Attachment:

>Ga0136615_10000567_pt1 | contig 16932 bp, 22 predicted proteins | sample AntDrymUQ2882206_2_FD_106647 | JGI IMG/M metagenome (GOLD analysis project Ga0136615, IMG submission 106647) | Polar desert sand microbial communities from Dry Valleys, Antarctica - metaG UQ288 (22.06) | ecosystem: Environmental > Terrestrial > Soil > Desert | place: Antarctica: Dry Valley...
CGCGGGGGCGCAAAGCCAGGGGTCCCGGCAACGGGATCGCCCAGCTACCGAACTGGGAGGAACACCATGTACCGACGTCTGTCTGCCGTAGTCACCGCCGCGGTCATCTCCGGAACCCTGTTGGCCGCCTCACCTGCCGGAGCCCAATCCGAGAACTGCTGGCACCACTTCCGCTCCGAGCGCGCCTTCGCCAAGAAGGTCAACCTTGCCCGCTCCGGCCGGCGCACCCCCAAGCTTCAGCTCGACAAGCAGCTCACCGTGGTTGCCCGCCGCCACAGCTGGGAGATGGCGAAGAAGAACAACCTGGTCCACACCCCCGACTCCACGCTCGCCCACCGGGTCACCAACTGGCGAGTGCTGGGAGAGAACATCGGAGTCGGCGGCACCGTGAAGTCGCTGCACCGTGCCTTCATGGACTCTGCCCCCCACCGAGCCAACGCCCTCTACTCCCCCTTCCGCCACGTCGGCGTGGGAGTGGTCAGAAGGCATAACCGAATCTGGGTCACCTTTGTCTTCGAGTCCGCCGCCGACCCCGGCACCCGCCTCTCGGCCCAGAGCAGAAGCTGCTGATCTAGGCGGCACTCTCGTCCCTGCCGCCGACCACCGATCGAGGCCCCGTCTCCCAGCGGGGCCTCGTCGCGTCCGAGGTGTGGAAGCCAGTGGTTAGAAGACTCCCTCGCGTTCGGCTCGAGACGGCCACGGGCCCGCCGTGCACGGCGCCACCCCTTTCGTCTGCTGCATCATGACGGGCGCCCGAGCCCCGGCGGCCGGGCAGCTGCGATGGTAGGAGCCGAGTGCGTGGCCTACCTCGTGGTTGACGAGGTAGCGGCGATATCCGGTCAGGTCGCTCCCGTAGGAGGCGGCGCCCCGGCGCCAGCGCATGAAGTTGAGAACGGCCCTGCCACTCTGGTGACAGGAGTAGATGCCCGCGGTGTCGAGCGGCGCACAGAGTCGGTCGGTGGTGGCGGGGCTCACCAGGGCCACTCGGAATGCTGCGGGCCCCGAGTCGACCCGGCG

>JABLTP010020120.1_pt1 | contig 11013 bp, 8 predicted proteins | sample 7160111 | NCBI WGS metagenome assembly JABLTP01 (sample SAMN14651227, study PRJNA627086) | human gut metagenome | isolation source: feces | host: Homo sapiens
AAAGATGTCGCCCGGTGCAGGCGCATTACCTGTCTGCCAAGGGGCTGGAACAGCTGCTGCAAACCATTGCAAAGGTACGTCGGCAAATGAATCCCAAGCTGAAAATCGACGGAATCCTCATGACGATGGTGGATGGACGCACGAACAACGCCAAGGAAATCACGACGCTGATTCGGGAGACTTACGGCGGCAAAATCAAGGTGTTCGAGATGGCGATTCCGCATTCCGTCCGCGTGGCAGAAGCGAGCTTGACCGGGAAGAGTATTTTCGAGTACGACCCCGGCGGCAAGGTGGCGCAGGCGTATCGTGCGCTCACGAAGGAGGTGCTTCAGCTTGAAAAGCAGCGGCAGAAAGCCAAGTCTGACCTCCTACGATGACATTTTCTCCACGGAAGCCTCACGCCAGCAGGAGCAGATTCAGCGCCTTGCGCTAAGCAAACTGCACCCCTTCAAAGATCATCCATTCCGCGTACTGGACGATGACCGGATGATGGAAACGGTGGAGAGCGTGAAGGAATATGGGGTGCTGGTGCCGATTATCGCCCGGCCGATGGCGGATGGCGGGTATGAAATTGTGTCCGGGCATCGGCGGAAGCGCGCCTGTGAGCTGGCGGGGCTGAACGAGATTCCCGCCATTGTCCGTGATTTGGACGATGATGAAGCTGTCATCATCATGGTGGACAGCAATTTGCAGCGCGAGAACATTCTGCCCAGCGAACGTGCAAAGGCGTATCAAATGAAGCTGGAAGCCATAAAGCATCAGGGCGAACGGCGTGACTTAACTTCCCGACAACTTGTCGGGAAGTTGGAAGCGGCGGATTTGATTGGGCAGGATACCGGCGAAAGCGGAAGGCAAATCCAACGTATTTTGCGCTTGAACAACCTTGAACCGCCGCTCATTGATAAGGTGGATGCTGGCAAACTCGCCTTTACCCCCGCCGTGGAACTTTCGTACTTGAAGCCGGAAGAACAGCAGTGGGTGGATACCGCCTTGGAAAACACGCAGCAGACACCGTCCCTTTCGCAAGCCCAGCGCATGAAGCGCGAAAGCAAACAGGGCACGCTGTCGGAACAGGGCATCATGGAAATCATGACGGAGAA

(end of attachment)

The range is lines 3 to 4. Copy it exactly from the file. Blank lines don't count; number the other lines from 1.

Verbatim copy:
>JABLTP010020120.1_pt1 | contig 11013 bp, 8 predicted proteins | sample 7160111 | NCBI WGS metagenome assembly JABLTP01 (sample SAMN14651227, study PRJNA627086) | human gut metagenome | isolation source: feces | host: Homo sapiens
AAAGATGTCGCCCGGTGCAGGCGCATTACCTGTCTGCCAAGGGGCTGGAACAGCTGCTGCAAACCATTGCAAAGGTACGTCGGCAAATGAATCCCAAGCTGAAAATCGACGGAATCCTCATGACGATGGTGGATGGACGCACGAACAACGCCAAGGAAATCACGACGCTGATTCGGGAGACTTACGGCGGCAAAATCAAGGTGTTCGAGATGGCGATTCCGCATTCCGTCCGCGTGGCAGAAGCGAGCTTGACCGGGAAGAGTATTTTCGAGTACGACCCCGGCGGCAAGGTGGCGCAGGCGTATCGTGCGCTCACGAAGGAGGTGCTTCAGCTTGAAAAGCAGCGGCAGAAAGCCAAGTCTGACCTCCTACGATGACATTTTCTCCACGGAAGCCTCACGCCAGCAGGAGCAGATTCAGCGCCTTGCGCTAAGCAAACTGCACCCCTTCAAAGATCATCCATTCCGCGTACTGGACGATGACCGGATGATGGAAACGGTGGAGAGCGTGAAGGAATATGGGGTGCTGGTGCCGATTATCGCCCGGCCGATGGCGGATGGCGGGTATGAAATTGTGTCCGGGCATCGGCGGAAGCGCGCCTGTGAGCTGGCGGGGCTGAACGAGATTCCCGCCATTGTCCGTGATTTGGACGATGATGAAGCTGTCATCATCATGGTGGACAGCAATTTGCAGCGCGAGAACATTCTGCCCAGCGAACGTGCAAAGGCGTATCAAATGAAGCTGGAAGCCATAAAGCATCAGGGCGAACGGCGTGACTTAACTTCCCGACAACTTGTCGGGAAGTTGGAAGCGGCGGATTTGATTGGGCAGGATACCGGCGAAAGCGGAAGGCAAATCCAACGTATTTTGCGCTTGAACAACCTTGAACCGCCGCTCATTGATAAGGTGGATGCTGGCAAACTCGCCTTTACCCCCGCCGTGGAACTTTCGTACTTGAAGCCGGAAGAACAGCAGTGGGTGGATACCGCCTTGGAAAACACGCAGCAGACACCGTCCCTTTCGCAAGCCCAGCGCATGAAGCGCGAAAGCAAACAGGGCACGCTGTCGGAACAGGGCATCATGGAAATCATGACGGAGAA